By Joseph Akwiri
MOMBASA, Kenya (Reuters) - Kenyan police have arrested five clan leaders and four chiefs in connection with an attack that killed 53 people in a long-running dispute over land and water in a rural part of the east of the country, a senior provincial official said on Friday.
Armed with machetes, bows and arrows and spears, attackers from the Pokomo ethnic group locked villagers from the rival Orma group in their homes, set the structures alight and killed anyone who tried to escape late on Tuesday.
Settled Pokomo farmers and semi-nomadic Orma pastoralists have clashed intermittently for years over access to grazing, farm land and water resources.
Samuel Kilele, government commissioner for Coast province, told reporters in the port city of Mombasa the arrested elders are accused of organizing and leading the raid and the chiefs of failing to alert authorities about the planned attacks.
"They had prior information which they did not share with us so that we could intervene before the attacks occurred. We have sacked all of them, and will take them to court next week to face charges of complicity and abetting crime," Kilele said.
"We are pursuing 10 other ring-leaders of the attack, whose names we have, and who will assist us to arrest all those who participated in the killings."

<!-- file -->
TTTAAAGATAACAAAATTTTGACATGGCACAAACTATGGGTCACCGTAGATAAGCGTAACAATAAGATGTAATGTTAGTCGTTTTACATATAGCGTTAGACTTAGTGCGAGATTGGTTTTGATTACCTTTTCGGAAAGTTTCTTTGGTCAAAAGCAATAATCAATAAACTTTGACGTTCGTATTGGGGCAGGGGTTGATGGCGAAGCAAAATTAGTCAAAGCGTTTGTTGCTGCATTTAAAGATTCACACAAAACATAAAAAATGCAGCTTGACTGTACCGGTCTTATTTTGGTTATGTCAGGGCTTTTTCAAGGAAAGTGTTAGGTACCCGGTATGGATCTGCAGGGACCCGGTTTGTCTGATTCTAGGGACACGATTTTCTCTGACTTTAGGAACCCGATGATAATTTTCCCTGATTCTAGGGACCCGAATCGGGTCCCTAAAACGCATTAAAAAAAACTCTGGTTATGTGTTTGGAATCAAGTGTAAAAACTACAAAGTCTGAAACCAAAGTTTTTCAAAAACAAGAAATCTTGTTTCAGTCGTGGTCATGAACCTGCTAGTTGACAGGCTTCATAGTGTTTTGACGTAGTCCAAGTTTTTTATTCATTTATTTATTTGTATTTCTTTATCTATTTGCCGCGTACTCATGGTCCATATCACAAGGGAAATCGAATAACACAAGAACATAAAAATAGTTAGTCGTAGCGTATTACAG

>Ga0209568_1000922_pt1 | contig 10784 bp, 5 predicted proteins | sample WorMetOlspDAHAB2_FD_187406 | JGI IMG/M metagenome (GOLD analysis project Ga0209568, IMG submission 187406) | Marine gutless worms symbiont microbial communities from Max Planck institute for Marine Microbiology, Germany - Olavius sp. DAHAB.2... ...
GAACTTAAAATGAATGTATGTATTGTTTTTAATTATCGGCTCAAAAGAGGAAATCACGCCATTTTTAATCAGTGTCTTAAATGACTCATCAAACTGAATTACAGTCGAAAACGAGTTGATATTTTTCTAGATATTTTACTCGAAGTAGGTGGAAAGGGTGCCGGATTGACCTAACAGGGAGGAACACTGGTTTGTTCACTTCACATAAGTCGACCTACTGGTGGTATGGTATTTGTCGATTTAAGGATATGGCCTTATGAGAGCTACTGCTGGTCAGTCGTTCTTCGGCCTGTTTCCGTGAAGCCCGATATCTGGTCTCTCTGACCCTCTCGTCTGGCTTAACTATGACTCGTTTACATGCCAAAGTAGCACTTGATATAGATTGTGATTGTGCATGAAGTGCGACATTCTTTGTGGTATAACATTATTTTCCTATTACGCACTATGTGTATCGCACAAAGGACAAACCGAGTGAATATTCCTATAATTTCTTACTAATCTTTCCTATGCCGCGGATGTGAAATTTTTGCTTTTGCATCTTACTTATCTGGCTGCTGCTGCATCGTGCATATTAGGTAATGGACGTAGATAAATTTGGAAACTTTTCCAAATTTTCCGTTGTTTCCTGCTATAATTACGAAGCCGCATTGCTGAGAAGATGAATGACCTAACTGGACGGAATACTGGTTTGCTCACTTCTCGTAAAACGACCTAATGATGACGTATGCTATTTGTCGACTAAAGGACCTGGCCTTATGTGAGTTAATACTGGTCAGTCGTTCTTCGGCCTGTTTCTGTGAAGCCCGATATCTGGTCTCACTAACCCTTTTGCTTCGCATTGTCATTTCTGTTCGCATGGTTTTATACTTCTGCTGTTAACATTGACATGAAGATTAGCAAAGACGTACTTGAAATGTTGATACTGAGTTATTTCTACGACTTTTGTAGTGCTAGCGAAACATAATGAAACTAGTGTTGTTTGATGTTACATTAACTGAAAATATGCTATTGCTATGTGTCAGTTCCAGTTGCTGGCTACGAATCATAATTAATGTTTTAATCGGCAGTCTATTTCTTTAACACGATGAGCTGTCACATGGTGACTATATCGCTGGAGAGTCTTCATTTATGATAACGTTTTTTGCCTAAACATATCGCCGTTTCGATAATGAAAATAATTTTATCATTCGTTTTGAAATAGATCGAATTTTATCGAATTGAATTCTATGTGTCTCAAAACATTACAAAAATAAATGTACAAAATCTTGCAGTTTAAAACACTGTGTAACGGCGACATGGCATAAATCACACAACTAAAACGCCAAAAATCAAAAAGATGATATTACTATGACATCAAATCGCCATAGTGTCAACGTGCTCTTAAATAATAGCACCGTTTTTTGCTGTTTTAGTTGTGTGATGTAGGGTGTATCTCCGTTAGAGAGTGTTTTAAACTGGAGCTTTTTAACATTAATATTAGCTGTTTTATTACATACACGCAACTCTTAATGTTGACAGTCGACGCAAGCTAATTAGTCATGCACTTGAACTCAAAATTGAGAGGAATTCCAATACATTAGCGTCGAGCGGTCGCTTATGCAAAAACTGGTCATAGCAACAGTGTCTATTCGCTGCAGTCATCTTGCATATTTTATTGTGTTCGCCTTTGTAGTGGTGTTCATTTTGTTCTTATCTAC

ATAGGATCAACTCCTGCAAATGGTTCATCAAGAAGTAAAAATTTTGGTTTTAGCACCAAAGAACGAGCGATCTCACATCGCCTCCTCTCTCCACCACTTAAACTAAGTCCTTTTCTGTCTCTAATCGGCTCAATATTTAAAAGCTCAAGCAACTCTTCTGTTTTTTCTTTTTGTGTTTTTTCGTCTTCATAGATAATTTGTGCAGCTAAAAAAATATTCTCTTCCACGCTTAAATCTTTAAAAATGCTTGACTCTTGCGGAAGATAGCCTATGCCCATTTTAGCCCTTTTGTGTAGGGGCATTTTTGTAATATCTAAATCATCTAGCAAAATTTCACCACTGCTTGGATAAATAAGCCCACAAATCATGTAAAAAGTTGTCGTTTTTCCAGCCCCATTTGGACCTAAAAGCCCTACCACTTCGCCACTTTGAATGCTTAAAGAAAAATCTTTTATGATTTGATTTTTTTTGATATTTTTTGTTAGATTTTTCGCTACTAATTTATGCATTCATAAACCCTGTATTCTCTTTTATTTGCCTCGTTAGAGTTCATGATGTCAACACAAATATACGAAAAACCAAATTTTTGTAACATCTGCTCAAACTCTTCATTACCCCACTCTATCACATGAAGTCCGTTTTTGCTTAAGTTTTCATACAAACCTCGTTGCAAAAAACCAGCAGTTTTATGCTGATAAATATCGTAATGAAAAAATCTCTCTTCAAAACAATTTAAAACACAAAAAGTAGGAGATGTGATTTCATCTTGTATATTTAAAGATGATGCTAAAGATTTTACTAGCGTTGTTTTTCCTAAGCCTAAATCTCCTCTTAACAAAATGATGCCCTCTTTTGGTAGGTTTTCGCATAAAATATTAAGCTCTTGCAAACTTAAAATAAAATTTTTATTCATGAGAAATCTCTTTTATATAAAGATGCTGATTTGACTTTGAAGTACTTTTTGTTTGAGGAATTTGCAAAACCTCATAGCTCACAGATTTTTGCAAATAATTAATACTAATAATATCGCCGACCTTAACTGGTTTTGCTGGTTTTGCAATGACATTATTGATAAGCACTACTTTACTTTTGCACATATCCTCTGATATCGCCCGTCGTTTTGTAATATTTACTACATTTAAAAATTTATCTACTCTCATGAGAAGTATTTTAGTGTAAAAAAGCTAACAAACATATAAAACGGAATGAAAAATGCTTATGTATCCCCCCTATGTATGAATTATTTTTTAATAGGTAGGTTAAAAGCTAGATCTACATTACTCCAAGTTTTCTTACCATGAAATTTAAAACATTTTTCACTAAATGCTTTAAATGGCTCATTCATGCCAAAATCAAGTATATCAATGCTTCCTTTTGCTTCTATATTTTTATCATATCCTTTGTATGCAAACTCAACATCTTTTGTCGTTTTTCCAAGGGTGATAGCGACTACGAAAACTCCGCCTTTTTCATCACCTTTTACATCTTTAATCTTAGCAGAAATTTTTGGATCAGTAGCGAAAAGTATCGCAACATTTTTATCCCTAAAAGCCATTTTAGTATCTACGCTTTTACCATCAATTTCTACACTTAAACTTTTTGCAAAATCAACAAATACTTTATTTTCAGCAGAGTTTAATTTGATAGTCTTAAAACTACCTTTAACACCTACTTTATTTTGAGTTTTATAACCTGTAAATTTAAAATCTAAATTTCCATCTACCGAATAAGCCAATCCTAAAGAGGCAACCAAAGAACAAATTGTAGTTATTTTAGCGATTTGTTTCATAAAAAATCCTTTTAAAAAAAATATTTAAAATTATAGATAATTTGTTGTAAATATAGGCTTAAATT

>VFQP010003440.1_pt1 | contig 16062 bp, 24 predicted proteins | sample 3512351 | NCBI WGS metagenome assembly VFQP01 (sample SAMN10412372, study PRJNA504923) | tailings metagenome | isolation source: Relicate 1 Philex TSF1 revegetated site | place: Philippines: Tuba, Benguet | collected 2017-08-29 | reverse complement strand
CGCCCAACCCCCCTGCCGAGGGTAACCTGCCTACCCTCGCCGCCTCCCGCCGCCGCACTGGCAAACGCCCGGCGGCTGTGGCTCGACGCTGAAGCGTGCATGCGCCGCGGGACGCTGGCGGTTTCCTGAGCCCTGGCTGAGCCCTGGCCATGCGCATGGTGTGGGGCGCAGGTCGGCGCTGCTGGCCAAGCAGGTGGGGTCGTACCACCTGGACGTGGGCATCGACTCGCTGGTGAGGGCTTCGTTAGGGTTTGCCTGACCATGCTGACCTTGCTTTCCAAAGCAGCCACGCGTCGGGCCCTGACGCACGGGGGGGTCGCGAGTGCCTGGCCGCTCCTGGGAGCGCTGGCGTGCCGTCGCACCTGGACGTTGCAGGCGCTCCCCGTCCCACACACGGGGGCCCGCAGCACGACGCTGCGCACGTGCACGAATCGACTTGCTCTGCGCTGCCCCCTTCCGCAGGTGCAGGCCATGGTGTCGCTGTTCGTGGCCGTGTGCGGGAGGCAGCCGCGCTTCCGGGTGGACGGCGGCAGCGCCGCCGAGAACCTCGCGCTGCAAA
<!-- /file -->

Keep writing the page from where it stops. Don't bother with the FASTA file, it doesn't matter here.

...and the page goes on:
The initial death toll of 48 rose to 53 after five more victims died in hospital, with 12 others still undergoing treatment, police said.
The Kenya Red Cross has put the death toll at 62.
Kilele said police were carrying out a disarmament exercise in the area and had so far recovered rifles, machetes, arrows and spears.
"We will get these weapons, all of them, by any means necessary including force, because we asked them to surrender weapons voluntarily and they failed," Kilele said.
Cattle rustling and clashes over grazing and farm land are relatively common between communities in arid areas of east Africa and often escalate with revenge attacks.
The long dispute between the two groups erupted after the farmers accused the pastoralists of grazing their cattle in their land.
Top Kenya government officials, among them Prime Minister Raila Odinga and Police Commissioner Mathew Iteere, have visited the area and promised to bring the perpetrators to justice.
Fifty of the dead were buried in a mass grave on Thursday.
"I ... take this opportunity to express my deep concern over the senseless loss of lives and property following clashes between some communities in parts of the country. This will not be tolerated," President Mwai Kibaki said in a speech during a graduation ceremony for new police officers.
"I put on notice those inciting and creating lawlessness and taking the law into their hands, that they will be dealt with firmly in accordance with the law."
(Editing by George Obulutsa and Jon Hemming)